A final point of comparison, inevitably, is the extent to which these two Democratic gatherings fired bullets at each other.
In Nashville, there was plenty of grumbling about the presidentials tripping over each other to get to Chicago, balanced with observations that it actually made sense for them to do so, given the netroots’ importance in the nominating process. But the only “named” villain at the event (he was even rebutted by Bill Clinton) was, ironically, the New Republic’s Noam Scheiber, whose thank-you-now-go-away assessment of the DLC appeared in The New York Times the very day the conference began. It’s also worth mentioning that one of the featured speakers was Montana Gov. Brian Schweitzer, who has been something of a netroots favorite for years.
In Chicago, I’m sure there was some DLC- and centrist-bashing going on in the various workshops, but it wasn’t terribly visible, and the general tenor was that the netroots represented all of the party, united in partisanship and a commitment to grassroots activism if not in ideology. New Dem types (e.g., Andrei Cherny, Ken Baer, Rob Shapiro, Austan Goolsbee, Gene Sperling) were sprinkled amongst the official speakers. There appeared to be a semi-conscious collective effort to ensure that Hillary Clinton got a respectful hearing at the presidential forum. Interestingly, forum co-moderator Joan McCarter did a post today listing some of the prepared questions that didn’t get asked, and one was to HRC about her feelings towards the DLC. But by the same token, Dennis Kucinich got booed for uttering one of the ancient Left intra-party arguments that “voters don’t think there’s much difference between the two parties.”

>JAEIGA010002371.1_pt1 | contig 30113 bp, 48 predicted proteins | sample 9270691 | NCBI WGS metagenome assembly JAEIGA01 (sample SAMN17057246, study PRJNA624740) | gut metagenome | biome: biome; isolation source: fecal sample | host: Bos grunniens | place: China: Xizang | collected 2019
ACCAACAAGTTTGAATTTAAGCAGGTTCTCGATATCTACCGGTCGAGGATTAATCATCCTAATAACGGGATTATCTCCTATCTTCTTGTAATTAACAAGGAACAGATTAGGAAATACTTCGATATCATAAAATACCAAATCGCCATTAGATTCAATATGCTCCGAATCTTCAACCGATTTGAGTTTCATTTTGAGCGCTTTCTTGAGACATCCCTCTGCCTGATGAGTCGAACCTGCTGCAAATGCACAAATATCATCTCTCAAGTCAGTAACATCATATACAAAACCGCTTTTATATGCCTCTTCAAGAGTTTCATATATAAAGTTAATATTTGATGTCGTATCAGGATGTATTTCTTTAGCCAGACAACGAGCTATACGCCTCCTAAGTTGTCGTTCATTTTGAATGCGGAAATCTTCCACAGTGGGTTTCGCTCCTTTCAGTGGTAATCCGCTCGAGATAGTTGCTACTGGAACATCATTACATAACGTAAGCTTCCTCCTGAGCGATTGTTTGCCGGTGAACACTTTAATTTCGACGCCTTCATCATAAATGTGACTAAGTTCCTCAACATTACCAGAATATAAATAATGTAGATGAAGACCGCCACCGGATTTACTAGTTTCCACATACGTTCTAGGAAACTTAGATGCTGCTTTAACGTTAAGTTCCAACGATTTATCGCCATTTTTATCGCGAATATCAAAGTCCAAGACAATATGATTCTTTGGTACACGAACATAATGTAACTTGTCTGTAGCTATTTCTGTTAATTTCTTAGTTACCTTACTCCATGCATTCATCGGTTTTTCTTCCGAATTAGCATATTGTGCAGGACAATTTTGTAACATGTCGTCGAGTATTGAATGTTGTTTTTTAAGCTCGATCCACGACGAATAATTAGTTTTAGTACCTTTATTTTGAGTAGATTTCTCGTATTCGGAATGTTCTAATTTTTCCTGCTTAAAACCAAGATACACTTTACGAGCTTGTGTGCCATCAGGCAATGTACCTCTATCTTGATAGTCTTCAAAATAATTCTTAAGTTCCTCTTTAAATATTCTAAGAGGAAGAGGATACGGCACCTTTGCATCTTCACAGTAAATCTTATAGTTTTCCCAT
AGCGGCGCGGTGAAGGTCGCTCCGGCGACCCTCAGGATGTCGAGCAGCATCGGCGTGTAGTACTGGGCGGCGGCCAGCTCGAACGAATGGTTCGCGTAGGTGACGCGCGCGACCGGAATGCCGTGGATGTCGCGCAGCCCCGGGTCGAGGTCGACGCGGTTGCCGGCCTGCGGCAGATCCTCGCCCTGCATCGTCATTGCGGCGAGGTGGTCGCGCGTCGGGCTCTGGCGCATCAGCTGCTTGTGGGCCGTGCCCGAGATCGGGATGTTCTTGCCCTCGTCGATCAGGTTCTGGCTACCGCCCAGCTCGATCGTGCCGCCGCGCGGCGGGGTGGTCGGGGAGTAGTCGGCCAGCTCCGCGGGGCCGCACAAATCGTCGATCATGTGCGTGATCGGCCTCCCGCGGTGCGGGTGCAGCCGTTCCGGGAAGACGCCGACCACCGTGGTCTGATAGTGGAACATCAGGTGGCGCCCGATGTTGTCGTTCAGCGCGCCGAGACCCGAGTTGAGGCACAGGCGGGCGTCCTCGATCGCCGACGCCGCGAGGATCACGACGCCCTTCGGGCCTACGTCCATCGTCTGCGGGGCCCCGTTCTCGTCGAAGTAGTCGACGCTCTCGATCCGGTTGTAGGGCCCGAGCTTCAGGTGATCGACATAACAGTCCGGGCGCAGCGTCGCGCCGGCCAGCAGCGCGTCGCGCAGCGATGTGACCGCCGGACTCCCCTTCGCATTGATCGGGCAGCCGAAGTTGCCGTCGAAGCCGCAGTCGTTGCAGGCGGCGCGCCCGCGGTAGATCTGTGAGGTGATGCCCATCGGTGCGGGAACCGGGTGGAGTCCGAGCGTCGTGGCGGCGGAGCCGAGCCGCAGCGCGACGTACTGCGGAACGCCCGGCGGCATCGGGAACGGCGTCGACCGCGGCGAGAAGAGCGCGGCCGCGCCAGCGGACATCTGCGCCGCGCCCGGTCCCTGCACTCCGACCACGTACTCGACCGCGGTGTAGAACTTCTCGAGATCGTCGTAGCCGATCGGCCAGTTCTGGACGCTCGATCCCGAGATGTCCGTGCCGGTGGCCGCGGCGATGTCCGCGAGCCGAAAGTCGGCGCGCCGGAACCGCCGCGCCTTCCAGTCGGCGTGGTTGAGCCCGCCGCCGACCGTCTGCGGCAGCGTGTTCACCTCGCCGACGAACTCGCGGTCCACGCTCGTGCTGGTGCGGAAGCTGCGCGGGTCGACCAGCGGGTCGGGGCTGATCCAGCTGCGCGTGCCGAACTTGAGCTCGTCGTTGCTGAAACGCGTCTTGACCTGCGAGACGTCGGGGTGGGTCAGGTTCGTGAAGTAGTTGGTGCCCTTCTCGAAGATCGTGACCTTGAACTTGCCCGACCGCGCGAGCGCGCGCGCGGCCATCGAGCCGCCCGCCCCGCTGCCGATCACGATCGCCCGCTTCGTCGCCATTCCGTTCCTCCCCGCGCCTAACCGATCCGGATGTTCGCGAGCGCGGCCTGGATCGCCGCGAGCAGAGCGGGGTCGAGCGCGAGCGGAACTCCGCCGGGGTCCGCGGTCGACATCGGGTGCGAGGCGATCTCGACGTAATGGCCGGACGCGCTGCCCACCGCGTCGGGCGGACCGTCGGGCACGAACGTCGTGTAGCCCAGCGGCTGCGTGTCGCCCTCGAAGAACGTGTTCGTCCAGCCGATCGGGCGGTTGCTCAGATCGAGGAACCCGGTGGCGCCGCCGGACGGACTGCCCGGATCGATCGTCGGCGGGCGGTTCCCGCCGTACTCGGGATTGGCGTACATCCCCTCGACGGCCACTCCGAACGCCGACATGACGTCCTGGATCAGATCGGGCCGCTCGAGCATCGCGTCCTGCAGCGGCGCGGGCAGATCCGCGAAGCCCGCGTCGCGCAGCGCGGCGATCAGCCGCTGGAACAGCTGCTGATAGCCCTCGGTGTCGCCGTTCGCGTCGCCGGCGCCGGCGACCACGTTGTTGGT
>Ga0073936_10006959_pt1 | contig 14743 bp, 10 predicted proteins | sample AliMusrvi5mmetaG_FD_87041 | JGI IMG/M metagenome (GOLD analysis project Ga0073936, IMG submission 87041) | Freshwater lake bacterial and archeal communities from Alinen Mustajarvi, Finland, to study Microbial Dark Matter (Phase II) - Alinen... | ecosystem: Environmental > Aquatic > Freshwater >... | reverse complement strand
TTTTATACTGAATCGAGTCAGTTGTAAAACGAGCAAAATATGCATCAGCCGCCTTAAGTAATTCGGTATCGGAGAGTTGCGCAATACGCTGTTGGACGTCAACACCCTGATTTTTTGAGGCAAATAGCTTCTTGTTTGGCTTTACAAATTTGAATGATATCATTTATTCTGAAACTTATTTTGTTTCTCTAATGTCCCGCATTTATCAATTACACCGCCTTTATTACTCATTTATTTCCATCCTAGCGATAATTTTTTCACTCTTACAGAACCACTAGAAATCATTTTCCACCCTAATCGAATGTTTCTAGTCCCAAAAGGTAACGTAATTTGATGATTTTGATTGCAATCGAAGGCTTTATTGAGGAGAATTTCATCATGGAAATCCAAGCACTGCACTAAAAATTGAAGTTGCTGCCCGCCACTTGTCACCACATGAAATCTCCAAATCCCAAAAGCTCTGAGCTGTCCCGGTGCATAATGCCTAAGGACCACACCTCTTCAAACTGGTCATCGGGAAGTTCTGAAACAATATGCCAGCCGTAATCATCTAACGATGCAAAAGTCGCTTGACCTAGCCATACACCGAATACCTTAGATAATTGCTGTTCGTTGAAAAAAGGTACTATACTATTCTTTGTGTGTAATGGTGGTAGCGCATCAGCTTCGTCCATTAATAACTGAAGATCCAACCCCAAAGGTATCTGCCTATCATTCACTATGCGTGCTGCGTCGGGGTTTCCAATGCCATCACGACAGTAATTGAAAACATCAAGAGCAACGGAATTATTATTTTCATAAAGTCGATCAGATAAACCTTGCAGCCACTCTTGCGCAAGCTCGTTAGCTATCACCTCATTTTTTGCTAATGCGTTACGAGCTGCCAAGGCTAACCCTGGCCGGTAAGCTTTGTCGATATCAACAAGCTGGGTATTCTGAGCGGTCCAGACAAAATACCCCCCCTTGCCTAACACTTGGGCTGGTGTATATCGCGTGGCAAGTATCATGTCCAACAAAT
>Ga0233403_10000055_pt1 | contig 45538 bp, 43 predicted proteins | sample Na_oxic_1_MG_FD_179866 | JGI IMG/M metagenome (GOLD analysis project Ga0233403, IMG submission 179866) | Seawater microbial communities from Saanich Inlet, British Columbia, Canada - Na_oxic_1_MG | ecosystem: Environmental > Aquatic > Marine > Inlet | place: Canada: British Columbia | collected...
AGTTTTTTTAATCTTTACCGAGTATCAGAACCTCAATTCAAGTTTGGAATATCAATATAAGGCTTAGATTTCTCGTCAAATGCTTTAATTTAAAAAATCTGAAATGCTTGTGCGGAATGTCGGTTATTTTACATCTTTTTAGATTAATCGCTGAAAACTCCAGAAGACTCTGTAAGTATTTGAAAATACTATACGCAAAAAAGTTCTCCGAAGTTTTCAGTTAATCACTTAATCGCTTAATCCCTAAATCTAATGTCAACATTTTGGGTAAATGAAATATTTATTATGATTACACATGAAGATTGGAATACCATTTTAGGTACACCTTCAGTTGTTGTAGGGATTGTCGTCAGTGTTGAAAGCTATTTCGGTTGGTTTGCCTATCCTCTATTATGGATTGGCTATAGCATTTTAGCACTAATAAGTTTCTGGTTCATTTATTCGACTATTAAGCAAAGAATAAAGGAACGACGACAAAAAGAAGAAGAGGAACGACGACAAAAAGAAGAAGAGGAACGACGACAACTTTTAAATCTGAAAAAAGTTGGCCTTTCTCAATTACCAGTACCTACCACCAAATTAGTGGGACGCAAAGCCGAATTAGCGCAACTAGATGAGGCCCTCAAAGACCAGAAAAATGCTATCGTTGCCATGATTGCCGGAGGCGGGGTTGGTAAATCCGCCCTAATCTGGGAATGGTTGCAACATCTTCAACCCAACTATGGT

In the end, I came away from my Nashville-Chicago swing impressed more than ever by what unites Democrats against Republicans even among these two particularly different groups, and frustrated by the Dialogue of the Deaf that so often supplants healthy intra-party debate over real issues.
Self-conscious New Democrats need to understand that the netroots can no longer be dismissed as marginal, or unserious, or simply as a small group of people with a big internet megaphone. And they should also realize that there’s as much diversity of opinion in the netroots as in any other element of the party.
By the same token, netrooters should not let preconceptions about the DLC and its fellow-travelers blind them to what they are actually saying and doing. The spirit of partisanship in Nashville was very intense (viz. their extremely positive reaction to Drew Westen, the one speaker equally popular at both events). These are people who want Democrats to win very badly, and as Bill Clinton said there, the challenges the DLC helped him meet in 1992 are not irrelevant today. And though Markos Moulitsas did a post today mocking the “350 or so members” of the DLC, it’s worth remembering that these are elected officials who represent a lot of other Democrats and swing voters as well, and who have been largely ignored for many years by a DC-Centric national party.
In the end, if you eliminated the factional emblems in Nashville and Chicago and paid attention to the bottom line, there’s a lot of unity apparent on the surface and even underneath it. And attending both events gave me a better overall view of the current state of the debate among Democrats, and a renewed hope that it can be refocused on differences that actually matter instead of those that really don’t.